DAR No. If no one got funding, then there might be two writers in Canada: Margaret Atwood and Pierre Berton. And as respected as these people are, I’d still like to see some others write, so government funding is necessary. And sure there’s going to be grants given at the wrong times perhaps for the wrong reasons to the wrong people, but there are going to be grants given to other people who certainly can use them and who will write fine work.

KS Some people make money by writing for film and television.

DAR Yah, well, I wrote a film script, but when it was finally produced it wasn’t very much like the film script I wrote, so I won’t even talk about it, but I did a CBC script for Nights Below Station Street.

KS Is there an art to writing television?

DAR Well, it’s the art of getting along with people because it’s so communal, and I’ve never been able to do that.

The link is below. Hope you enjoy!

Interview with David Adams Richards

Putting the Awe Back in Awesome

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Like a lot of great books I’ve read, I first encountered Pär Lagerkvist’s The Sibyl as part of an English course, in this case a second-year course on myth and symbol. As a young woman from a small, Christian community in a staid, mid-sized city, this course and this book started opening a lot discussion for me about faith, God, and religious experiences. I’ve read it two or three times before, but I reread it for my 50 Book Challenge because the characters’ encounters with god feel so unlike anything I’ve understood or experienced but, as the sibyl remarks, “I think I recognize that god.”

The Sibyl tells the story of two people: first, the story of a man who is cursed by Jesus for preventing him from resting against his house while carrying the cross to Golgotha, commonly known as the Wandering Jew; and second, the main arc of the novel, the story of the former oracle of Delphi, now living a disgraced and outcast life in the hills outside of the city.

Screenshot 2016-01-15 13.38.25My reading of this book then and now isn’t about good or bad. Reading this story is about taking part in something larger than yourself, something not completely understandable, something just meant to be experienced, incomprehensible, greater-than, awesome – in its truest meaning.

Awesome is not just the easy descriptor given to everything from that burger you had for lunch to the new Star Wars movie. Awesome means to inspire awe. It is means, if I may reference the OED, immediate and active fear, dread or terror.

Perhaps this is not the first way most Christians want to think of God, but throughout this past Christmas season, as I read the story of Christ’s birth to my children and attended church services from different denominations, fear was brought up a lot, though rarely honed in on.

The children’s Bible that my family reads pulls together in one Christmas story: the angel’s visit to Mary to tell her of God’s plan, Joseph’s doubts about their marriage and the subsequent dream of an angelic visit, as well as the traditional stable, shepherds with angel chorus, wise men and baby Jesus. Three times we read that the angels said, “Do not be afraid.”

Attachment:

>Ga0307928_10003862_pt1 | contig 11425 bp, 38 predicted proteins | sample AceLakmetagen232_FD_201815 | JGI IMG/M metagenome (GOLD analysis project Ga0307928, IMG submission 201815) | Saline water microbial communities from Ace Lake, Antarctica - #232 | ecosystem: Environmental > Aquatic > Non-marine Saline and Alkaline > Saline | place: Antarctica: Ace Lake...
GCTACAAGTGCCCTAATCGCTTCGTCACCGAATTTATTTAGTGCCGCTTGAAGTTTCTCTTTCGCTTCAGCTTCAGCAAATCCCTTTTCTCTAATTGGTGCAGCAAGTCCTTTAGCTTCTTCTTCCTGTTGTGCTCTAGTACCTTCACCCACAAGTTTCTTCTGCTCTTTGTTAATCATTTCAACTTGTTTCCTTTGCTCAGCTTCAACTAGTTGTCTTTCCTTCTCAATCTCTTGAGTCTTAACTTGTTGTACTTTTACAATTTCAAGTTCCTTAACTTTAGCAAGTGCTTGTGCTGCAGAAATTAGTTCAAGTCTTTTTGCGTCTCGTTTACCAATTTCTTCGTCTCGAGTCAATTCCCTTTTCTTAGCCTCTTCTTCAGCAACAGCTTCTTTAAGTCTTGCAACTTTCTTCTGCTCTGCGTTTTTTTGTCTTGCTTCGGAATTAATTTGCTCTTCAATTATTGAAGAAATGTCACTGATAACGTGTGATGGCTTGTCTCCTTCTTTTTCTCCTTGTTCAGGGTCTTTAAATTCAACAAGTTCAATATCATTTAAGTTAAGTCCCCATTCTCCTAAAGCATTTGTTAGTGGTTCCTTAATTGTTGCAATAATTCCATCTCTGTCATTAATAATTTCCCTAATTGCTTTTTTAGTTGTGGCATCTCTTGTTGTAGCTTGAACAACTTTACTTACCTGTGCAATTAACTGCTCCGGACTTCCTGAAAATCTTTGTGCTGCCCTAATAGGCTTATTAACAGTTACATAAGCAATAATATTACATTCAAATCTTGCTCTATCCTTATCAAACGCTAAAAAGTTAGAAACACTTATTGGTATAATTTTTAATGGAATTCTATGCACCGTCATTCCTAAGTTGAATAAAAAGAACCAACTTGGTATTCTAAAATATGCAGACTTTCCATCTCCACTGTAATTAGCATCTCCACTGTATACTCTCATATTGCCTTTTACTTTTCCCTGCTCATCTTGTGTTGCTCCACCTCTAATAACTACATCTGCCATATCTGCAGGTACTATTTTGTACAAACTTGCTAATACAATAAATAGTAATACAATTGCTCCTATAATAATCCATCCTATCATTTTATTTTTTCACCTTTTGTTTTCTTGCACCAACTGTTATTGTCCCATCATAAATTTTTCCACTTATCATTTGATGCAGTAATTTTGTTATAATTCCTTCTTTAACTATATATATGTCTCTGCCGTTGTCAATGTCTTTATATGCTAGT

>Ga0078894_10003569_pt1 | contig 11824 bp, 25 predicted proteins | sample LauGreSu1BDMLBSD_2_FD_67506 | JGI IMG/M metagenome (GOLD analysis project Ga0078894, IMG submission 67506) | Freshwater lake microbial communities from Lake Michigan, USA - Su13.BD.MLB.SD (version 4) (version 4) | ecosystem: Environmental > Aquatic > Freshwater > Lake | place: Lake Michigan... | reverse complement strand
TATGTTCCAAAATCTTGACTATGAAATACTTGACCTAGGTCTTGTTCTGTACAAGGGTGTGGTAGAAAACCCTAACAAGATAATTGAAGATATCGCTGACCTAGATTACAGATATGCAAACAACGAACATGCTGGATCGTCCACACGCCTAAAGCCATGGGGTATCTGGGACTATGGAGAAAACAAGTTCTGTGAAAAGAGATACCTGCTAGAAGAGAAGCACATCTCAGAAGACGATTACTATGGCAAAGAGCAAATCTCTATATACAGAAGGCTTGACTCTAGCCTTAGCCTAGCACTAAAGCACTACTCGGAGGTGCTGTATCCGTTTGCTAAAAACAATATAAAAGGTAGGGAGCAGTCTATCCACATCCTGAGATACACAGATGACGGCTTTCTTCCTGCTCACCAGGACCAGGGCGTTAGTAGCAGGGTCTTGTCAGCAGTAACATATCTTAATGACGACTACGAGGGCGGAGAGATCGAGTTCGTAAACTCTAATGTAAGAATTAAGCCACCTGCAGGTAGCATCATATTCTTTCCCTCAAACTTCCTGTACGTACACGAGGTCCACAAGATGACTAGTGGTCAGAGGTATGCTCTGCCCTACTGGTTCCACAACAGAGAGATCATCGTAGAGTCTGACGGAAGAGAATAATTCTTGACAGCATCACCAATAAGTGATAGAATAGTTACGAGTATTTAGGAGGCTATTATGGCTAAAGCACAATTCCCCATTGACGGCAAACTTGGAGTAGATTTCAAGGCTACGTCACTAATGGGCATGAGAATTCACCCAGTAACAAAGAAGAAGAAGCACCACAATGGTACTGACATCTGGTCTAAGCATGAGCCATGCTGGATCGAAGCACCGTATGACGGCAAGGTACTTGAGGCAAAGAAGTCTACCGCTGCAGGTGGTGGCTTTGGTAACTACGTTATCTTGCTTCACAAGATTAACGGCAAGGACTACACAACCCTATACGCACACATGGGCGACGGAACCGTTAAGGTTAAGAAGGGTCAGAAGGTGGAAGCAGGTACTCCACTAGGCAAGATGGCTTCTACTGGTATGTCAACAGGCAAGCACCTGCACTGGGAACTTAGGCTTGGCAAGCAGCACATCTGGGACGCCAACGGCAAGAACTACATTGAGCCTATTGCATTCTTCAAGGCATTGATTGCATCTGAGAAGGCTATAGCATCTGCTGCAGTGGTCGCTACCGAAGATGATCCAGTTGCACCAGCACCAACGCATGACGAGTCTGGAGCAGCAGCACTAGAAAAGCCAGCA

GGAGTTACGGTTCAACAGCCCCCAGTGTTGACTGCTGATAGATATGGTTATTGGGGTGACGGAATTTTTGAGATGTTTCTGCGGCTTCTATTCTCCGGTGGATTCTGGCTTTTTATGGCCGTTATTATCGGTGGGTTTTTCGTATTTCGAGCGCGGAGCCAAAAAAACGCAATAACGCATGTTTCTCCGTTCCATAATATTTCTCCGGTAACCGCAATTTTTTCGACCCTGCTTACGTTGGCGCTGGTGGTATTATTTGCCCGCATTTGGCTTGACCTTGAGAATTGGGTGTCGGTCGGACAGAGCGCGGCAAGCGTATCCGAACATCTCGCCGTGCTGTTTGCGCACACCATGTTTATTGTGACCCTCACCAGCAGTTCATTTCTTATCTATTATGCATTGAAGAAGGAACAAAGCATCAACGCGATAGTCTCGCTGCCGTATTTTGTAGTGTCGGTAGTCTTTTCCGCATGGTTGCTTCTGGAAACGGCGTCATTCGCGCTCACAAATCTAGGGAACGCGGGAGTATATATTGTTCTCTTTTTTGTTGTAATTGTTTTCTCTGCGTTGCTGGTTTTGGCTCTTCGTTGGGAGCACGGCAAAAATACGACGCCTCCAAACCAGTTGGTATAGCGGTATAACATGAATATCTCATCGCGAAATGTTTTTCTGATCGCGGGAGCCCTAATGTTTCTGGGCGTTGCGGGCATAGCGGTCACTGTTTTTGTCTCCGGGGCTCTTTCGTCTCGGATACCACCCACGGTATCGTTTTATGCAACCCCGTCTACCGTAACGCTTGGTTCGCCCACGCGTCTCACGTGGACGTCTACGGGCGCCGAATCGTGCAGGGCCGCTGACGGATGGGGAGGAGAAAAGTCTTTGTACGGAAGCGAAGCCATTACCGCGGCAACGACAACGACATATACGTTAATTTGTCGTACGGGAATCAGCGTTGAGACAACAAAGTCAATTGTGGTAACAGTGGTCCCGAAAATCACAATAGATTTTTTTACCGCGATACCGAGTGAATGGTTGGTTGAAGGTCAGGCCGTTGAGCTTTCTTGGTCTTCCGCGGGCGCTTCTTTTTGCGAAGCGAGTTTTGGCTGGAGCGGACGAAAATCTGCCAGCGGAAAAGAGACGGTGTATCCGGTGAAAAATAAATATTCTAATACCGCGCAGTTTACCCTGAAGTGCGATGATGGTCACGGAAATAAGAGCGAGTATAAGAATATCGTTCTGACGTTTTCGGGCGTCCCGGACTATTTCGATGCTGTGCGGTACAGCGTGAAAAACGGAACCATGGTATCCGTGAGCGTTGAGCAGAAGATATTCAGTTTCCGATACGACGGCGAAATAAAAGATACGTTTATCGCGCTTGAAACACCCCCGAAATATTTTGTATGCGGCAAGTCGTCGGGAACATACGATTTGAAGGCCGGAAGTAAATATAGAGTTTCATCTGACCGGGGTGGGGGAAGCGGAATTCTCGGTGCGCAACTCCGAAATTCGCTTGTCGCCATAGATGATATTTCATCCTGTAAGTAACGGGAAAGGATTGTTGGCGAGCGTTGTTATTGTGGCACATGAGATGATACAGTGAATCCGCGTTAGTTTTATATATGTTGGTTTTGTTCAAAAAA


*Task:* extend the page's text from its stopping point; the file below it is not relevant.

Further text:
Do not be afraid. I mean beyond the startling experience of seeing an angel, commonly depicted as a glowing, floating figure that only Fox Mulder could believe in, why would meeting an angel be frightening? But three times we read do not be afraid. And this is a creature only next to God. Not God, but a servant of God. If an angel can inspire fear, how much more so could an encounter with God?

Which brings me back to The Sibyl. The man has come to ask the sibyl what his future holds now that he has been condemned to wander for eternity and to find no rest. Her response is her own life story: her childhood; her experience with god as the temple’s pythia; her great love of a neighbour, his death, and her pregnancy and resulting violent expulsion from the city. As they discuss their stories, the sibyl keeps coming back to the idea that an encounter with god is not simple experience.

He is not as we are and we can never understand him. He is incomprehensible, inscrutable. He is god. And so far as I comprehend it he is both evil and good, both light and darkness, both meaningless and full of a meaning which we can never perceive, yet never cease to puzzle over. A riddle which is intended not to be solved but to exist. To exist for us always. To trouble us always.

Her life, tied so closely to the experience of god, was lived in opposites. Life in the temple lifted her up but held her separate. She experienced ecstasy and terror by god’s hand. As a result, she does not deny that she hates god for the destruction in her life but also says she owes god her every happiness. The space created in this story to both doubt and believe, to feel anger and peace, to be part of and separate from God continues to fascinate me. The awe of encountering something incomprehensible, to be touched by God, bound up in him, has a certain pleasure that is irrationally appealing, as the pythia’s story reveals.

In the end, the man leaves her side believing the answer he is seeking may only be found in his endless wandering. The answer cannot be spoken but only lived.